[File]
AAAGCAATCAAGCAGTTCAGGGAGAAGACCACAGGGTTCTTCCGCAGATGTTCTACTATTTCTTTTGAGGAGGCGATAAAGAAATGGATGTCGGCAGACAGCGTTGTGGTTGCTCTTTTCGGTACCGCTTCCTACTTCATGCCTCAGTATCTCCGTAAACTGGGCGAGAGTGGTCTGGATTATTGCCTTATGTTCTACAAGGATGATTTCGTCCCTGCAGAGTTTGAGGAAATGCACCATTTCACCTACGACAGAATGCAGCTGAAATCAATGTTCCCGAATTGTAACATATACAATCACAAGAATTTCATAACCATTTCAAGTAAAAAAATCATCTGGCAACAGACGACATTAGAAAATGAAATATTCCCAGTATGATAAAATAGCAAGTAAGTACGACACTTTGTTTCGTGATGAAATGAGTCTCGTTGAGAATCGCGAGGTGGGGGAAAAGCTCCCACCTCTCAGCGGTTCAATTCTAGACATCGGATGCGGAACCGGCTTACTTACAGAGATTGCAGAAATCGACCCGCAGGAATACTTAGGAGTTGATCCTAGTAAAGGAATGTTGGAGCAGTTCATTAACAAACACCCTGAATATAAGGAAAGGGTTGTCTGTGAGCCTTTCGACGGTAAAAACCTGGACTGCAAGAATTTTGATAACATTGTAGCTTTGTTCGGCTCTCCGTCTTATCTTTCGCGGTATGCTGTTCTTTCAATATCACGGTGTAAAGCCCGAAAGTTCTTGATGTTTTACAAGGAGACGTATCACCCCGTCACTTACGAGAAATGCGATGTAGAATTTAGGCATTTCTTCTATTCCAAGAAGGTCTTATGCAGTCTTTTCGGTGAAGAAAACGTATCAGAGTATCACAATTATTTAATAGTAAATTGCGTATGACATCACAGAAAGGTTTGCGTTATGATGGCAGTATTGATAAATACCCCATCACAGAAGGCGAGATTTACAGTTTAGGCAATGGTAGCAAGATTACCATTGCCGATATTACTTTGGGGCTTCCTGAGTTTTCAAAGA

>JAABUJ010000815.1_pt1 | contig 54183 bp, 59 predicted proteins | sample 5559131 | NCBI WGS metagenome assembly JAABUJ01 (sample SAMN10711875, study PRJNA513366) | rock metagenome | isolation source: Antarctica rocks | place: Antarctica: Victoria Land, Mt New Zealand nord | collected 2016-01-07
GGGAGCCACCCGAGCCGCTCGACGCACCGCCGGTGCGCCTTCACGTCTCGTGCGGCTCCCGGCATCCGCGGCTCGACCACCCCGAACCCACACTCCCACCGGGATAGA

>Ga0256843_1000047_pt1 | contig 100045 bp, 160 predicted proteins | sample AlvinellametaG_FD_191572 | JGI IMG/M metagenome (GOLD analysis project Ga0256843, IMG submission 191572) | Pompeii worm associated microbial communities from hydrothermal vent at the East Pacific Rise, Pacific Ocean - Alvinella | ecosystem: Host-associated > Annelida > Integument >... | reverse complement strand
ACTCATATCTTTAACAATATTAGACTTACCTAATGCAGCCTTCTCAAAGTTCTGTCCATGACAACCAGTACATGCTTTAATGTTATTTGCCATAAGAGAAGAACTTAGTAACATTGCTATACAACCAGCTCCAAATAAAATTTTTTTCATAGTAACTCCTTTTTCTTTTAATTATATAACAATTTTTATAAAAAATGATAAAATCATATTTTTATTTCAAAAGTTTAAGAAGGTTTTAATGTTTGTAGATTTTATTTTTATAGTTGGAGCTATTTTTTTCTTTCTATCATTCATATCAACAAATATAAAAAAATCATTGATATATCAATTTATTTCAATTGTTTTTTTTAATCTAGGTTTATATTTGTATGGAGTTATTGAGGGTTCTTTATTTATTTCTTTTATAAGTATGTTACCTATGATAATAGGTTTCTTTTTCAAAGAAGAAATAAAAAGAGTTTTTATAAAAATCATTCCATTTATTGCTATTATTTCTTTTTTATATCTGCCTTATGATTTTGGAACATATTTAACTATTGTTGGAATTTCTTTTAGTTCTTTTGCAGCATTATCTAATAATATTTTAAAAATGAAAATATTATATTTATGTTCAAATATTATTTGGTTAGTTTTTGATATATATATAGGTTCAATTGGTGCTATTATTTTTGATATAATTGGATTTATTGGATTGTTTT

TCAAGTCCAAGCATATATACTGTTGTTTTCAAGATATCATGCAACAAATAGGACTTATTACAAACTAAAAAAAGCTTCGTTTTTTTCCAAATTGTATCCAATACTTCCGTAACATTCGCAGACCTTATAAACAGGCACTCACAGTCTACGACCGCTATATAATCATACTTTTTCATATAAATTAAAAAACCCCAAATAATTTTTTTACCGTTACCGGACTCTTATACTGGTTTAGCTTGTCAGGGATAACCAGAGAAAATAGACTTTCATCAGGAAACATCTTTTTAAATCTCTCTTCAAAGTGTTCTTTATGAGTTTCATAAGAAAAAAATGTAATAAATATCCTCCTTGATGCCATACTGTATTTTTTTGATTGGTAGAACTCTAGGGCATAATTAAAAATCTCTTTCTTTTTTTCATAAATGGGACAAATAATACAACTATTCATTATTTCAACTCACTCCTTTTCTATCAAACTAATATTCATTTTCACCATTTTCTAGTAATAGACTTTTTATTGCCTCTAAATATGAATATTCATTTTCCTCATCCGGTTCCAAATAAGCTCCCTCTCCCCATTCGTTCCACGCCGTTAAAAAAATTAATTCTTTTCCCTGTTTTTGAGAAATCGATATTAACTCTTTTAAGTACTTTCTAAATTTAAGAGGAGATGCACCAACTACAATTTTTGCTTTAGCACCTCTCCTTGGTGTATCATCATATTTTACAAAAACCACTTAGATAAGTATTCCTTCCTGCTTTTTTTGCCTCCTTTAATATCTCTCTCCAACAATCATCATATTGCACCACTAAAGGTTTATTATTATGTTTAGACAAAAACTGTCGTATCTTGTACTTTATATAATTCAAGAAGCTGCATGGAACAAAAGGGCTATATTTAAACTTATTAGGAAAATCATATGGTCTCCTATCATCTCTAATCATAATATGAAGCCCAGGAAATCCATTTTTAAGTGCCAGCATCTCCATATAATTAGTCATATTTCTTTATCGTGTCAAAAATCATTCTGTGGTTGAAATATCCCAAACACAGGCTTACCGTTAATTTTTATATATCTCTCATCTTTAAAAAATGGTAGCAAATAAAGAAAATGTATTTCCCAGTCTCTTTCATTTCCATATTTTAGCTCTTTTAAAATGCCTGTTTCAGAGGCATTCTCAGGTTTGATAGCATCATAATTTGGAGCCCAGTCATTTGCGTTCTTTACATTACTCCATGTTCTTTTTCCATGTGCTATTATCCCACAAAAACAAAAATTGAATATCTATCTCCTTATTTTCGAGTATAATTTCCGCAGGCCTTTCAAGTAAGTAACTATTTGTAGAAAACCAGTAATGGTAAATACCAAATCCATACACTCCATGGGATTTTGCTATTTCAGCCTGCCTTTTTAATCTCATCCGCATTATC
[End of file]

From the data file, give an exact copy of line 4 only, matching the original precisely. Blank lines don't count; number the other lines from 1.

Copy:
>Ga0256843_1000047_pt1 | contig 100045 bp, 160 predicted proteins | sample AlvinellametaG_FD_191572 | JGI IMG/M metagenome (GOLD analysis project Ga0256843, IMG submission 191572) | Pompeii worm associated microbial communities from hydrothermal vent at the East Pacific Rise, Pacific Ocean - Alvinella | ecosystem: Host-associated > Annelida > Integument >... | reverse complement strand